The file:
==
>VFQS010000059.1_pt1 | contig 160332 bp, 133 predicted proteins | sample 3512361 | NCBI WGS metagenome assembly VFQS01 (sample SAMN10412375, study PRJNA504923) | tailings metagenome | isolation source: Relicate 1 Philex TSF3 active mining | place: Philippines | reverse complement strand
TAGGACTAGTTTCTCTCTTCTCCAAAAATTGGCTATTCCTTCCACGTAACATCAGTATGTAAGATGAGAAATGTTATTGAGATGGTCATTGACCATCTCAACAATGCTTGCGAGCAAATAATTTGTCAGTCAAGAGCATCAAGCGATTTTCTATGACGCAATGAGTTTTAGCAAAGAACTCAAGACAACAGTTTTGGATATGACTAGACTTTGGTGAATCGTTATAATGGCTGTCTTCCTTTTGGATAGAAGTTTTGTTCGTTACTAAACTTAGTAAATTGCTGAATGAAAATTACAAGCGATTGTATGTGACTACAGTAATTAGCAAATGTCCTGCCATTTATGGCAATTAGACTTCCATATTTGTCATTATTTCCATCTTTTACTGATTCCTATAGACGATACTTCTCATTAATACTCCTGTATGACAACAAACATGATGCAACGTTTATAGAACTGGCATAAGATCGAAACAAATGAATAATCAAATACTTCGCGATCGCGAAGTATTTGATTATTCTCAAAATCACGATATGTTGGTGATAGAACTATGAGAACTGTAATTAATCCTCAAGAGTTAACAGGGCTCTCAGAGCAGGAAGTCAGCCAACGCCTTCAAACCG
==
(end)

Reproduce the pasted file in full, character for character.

>VFQS010000059.1_pt1 | contig 160332 bp, 133 predicted proteins | sample 3512361 | NCBI WGS metagenome assembly VFQS01 (sample SAMN10412375, study PRJNA504923) | tailings metagenome | isolation source: Relicate 1 Philex TSF3 active mining | place: Philippines | reverse complement strand
TAGGACTAGTTTCTCTCTTCTCCAAAAATTGGCTATTCCTTCCACGTAACATCAGTATGTAAGATGAGAAATGTTATTGAGATGGTCATTGACCATCTCAACAATGCTTGCGAGCAAATAATTTGTCAGTCAAGAGCATCAAGCGATTTTCTATGACGCAATGAGTTTTAGCAAAGAACTCAAGACAACAGTTTTGGATATGACTAGACTTTGGTGAATCGTTATAATGGCTGTCTTCCTTTTGGATAGAAGTTTTGTTCGTTACTAAACTTAGTAAATTGCTGAATGAAAATTACAAGCGATTGTATGTGACTACAGTAATTAGCAAATGTCCTGCCATTTATGGCAATTAGACTTCCATATTTGTCATTATTTCCATCTTTTACTGATTCCTATAGACGATACTTCTCATTAATACTCCTGTATGACAACAAACATGATGCAACGTTTATAGAACTGGCATAAGATCGAAACAAATGAATAATCAAATACTTCGCGATCGCGAAGTATTTGATTATTCTCAAAATCACGATATGTTGGTGATAGAACTATGAGAACTGTAATTAATCCTCAAGAGTTAACAGGGCTCTCAGAGCAGGAAGTCAGCCAACGCCTTCAAACCG